With the evaporation of nickel, the rate of flow of the Ni particles could be determined in the same manner through absorption at 388.2 nm and the rate of flow of NiO molecules occurring at the same time has been determined by means of the wavelength λ = 517.5 nm.
In a similar way, the rate of flow of all particles present in the particle current can be determined separately, provided a suitable absorption line is available. This applies not only to neutral atoms and molecules but also to ions for which the absorption spectrum is substantially different as compared to that for the neutral particles. Thus, the invention offers the possibility of a complete control of the intensity and composition of the particle current in a vacuum deposition device. Particularly advantageous is the application of the inventive method in the evaporation of mixtures, for example, alloys, where it permits following of the mixture ratio of the individual components and using of the measured values for controlling the evaporation process.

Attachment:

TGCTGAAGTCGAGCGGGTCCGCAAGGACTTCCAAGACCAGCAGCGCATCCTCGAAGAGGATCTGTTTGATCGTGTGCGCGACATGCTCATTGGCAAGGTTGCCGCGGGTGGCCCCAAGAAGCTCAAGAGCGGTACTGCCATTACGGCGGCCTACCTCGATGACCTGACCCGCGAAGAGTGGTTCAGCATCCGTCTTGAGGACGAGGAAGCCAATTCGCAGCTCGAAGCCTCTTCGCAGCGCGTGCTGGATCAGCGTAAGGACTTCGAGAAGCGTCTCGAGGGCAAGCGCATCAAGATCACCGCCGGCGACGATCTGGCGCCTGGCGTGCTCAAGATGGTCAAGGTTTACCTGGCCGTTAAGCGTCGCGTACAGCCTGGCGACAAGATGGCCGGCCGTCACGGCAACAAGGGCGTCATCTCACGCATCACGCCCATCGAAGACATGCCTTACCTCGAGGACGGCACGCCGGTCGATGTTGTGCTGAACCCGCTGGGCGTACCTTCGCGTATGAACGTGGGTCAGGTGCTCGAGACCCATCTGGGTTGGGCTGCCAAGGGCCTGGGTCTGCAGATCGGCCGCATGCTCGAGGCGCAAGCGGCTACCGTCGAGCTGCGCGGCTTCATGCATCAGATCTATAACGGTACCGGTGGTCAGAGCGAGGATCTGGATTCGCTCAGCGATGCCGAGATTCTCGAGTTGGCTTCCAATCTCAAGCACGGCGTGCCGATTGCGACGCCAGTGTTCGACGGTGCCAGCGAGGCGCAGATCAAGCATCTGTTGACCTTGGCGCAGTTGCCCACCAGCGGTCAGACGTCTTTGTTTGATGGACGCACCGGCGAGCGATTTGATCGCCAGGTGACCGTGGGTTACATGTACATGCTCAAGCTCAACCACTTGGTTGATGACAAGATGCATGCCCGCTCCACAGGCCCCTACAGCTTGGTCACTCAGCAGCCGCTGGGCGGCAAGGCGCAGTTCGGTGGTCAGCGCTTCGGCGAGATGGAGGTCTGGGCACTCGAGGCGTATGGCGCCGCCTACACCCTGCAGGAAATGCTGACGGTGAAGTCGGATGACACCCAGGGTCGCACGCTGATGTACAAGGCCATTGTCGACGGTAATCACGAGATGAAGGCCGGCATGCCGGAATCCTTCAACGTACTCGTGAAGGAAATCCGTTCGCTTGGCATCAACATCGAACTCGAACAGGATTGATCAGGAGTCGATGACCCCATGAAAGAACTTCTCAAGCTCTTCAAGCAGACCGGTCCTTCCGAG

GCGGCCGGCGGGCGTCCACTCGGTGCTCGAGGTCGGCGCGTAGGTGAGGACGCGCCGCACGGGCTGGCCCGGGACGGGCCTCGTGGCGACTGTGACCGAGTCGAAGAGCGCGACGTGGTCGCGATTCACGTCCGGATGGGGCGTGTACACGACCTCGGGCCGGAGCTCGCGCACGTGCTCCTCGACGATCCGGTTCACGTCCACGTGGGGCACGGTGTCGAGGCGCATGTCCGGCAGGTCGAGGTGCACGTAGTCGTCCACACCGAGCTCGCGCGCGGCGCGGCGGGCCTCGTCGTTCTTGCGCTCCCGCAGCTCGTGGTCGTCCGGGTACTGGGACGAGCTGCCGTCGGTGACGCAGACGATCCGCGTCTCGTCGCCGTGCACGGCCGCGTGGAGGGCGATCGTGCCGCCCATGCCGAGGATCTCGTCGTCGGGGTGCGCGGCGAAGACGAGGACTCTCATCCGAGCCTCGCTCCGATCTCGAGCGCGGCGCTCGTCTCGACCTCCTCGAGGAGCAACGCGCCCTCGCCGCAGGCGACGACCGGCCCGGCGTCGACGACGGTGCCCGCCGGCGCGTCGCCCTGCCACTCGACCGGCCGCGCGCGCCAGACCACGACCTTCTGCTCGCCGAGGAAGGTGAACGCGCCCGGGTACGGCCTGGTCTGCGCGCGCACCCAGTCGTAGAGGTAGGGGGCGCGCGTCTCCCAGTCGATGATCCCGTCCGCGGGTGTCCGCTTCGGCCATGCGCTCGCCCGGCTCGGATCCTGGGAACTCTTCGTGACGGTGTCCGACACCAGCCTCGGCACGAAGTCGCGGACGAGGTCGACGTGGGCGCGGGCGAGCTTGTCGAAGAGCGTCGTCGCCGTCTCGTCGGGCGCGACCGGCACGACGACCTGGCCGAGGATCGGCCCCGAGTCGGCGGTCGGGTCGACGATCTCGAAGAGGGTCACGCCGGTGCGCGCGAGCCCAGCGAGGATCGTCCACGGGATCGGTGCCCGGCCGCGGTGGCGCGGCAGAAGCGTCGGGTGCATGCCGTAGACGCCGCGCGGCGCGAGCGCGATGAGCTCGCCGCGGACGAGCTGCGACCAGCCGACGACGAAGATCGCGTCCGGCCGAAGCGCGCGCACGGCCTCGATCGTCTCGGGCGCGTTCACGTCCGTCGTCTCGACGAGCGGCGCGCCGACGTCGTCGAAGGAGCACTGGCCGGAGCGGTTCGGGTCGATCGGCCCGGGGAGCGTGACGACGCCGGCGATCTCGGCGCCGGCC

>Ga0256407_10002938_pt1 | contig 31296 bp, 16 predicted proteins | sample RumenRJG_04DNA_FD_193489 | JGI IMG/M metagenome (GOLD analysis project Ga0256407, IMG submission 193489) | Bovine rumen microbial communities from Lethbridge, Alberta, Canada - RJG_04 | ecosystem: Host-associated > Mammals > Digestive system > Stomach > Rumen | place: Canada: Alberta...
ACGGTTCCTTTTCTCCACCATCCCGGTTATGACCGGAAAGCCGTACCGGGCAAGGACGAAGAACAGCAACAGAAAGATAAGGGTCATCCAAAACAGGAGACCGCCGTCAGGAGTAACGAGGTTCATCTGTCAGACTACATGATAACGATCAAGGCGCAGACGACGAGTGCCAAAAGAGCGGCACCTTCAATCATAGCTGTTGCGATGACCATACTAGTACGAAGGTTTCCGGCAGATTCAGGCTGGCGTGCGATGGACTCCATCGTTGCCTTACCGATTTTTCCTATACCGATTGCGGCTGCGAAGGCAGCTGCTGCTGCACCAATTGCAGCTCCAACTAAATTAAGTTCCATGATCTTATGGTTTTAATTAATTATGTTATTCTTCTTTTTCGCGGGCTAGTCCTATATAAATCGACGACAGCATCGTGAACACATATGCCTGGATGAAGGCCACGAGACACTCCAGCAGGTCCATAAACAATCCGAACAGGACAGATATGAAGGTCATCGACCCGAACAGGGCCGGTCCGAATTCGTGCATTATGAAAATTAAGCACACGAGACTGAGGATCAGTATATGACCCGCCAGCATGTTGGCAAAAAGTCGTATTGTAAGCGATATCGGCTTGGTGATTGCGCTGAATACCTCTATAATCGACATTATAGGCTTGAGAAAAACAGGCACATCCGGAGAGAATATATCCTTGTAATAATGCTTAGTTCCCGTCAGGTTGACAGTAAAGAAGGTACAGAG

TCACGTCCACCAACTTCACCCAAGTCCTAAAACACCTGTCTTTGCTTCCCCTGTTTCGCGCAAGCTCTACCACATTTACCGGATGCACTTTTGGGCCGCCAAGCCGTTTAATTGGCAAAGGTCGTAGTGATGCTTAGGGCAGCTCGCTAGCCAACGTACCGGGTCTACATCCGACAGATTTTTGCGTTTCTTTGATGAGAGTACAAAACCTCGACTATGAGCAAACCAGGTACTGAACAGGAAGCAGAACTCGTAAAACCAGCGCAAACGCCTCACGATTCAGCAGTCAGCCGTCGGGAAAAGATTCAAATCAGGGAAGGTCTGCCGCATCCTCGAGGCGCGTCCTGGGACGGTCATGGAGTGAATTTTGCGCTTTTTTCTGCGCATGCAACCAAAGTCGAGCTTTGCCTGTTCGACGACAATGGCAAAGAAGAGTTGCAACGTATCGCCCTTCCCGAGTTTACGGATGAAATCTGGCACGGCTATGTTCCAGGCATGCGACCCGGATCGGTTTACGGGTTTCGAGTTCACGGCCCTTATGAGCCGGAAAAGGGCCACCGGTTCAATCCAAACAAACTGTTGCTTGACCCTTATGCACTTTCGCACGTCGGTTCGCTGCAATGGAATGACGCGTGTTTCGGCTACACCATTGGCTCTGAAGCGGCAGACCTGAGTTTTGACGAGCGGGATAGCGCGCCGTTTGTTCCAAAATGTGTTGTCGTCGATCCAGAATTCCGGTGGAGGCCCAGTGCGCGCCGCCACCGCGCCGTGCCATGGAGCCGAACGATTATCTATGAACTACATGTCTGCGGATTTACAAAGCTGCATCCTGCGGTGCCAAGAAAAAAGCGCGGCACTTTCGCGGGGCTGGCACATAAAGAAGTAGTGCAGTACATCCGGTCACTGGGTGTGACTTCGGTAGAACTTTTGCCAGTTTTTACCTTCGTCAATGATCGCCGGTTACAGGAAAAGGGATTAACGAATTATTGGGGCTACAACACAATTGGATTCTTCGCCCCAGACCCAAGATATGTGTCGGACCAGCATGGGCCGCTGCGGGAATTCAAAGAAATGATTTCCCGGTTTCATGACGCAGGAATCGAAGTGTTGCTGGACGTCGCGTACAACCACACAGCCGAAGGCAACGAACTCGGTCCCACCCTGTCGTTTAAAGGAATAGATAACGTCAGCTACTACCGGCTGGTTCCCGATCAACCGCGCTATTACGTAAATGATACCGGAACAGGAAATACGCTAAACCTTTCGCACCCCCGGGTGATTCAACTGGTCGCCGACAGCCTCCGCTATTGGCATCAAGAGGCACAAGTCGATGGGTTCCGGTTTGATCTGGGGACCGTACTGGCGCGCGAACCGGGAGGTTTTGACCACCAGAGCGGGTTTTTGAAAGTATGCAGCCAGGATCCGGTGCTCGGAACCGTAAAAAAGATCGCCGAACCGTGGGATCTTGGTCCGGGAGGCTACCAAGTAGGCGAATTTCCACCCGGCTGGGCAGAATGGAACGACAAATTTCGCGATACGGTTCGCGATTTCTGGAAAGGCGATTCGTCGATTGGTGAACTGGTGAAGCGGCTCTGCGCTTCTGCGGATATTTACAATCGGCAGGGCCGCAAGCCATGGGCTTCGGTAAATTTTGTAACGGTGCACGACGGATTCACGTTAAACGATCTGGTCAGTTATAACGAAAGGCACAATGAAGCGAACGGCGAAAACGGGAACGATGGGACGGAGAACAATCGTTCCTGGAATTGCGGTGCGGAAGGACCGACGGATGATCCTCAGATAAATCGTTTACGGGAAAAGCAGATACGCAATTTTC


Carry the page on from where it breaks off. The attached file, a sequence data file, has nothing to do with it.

In another test, first T1 is measured at a preselected point of the spectrum corresponding to absorption maximum of the kind of particles to be traced and, thereupon, the least wavelength is changed by Δ λ so as to obtain a minimum for T2. This leads to a maximum of absorption in the T2 direction for the changed wavelength. The rate of particle flow then results from the formula
R = c1 (log T1) c4 Δ λ
where c4 is a constant depending on the geometric arrangement and the coefficient of absorption of the particles to be measured.